On February 28, 1976, Mr. Sutter was retained to try the case of New York v. Gregory Charmont in Nassau County Court before Judge Alfred F. Samenga. Charmont was accused of the attempted murder of two police officers, and his family sought Mr. Sutter's services after Charmont's original lawyer became "unavailable" on the eve of trial for some reason not clear in the record. Judge Samenga ordered the Charmont trial to commence on Monday, March 8, 1976, apparently because the state's principal witness was suffering from cancer and his condition was deteriorating. Both Judge Samenga and the prosecutor estimated that the trial, which was to be conducted without a jury, would require no more than two weeks. Assuming that the Charmont trial would take, at most, three weeks instead of two, Mr. Sutter determined that the trial would finish no later than Friday, March 26th, and that he would have time to be ready for the Rastelli trial before Judge Platt on Monday, March 29th. Apparently, Mr. Sutter did not consider the possibility that his trial schedules would conflict to be sufficient reason either to inform Judge Platt that he had begun another trial or to display his Certificate of Engagement to Judge Samenga.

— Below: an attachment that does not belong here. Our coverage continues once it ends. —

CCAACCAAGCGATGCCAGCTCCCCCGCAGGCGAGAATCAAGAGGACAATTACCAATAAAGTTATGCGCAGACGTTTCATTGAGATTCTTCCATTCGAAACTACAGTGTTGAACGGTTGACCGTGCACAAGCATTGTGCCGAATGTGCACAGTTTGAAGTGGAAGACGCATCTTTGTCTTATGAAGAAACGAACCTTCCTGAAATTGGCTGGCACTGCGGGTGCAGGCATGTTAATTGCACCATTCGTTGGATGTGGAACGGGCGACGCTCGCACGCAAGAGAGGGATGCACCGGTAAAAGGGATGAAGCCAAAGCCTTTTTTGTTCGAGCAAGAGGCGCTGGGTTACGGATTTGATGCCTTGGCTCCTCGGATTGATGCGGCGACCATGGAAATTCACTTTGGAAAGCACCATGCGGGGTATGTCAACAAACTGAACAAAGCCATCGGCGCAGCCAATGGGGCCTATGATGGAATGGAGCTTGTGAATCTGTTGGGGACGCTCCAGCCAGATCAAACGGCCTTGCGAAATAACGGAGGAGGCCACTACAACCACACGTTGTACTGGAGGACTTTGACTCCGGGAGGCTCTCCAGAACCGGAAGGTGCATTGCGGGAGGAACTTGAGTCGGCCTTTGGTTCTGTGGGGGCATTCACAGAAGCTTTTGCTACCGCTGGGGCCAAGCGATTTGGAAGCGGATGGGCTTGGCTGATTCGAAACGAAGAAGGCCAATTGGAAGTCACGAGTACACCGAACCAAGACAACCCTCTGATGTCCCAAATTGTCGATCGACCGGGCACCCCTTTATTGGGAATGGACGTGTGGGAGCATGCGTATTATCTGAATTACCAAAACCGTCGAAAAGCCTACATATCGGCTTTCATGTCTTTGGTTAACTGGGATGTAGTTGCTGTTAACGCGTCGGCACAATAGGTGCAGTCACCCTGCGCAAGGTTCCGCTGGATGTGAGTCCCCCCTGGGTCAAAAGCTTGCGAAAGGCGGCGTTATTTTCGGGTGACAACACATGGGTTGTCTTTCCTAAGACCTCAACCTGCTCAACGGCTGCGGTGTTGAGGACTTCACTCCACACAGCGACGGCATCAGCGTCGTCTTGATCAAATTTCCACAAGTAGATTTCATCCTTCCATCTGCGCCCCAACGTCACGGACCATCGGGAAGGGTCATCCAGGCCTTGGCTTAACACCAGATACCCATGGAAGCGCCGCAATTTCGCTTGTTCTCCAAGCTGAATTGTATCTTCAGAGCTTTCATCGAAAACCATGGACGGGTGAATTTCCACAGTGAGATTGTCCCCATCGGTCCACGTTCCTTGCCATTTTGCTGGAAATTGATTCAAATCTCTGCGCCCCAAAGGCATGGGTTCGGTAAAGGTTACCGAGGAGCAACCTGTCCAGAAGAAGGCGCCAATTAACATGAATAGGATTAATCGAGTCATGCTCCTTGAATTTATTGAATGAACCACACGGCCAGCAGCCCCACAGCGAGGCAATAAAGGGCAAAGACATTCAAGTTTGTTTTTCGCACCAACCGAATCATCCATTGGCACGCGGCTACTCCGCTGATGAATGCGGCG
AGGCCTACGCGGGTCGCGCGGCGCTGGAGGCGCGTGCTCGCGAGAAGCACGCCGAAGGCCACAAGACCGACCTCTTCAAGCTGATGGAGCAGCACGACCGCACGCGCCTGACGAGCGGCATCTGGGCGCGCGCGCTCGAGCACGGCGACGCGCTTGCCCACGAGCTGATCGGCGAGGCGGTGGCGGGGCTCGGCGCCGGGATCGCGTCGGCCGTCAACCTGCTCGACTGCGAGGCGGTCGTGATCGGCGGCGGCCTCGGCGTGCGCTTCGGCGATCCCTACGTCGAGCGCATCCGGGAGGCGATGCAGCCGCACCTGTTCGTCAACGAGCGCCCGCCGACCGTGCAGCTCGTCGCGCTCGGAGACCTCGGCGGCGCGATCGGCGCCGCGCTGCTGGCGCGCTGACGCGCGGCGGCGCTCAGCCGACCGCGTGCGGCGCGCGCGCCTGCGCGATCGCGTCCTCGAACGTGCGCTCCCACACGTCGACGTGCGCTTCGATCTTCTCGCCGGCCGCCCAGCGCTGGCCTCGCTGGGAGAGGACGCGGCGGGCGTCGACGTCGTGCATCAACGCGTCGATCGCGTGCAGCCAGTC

Mr. Sutter's conduct of the Charmont trial was both diligent and skillful. He worked day and night to prepare for the trial, and he won an acquittal for Mr. Charmont on the attempted murder charges. Unfortunately, that trial lasted six weeks instead of two. Thus, the conflict in trial schedules that appeared unlikely to Mr. Sutter prior to March 8th became a reality on March 29th.

Sometime prior to March 18, 1976, Stephen L. Wilson, Esq., an associate of Mr. Sutter's, told Assistant United States Attorney Carl Bronstein that Mr. Sutter might be engaged on March 29th. Mr. Bronstein told Mr. Wilson that he would call the court, and he did so.*fn3 Upon being informed that Mr. Sutter might not be ready to start the trial on March 29th, Judge Platt scheduled a pre-trial conference for March 19th, to inform counsel that there would be no further adjournments.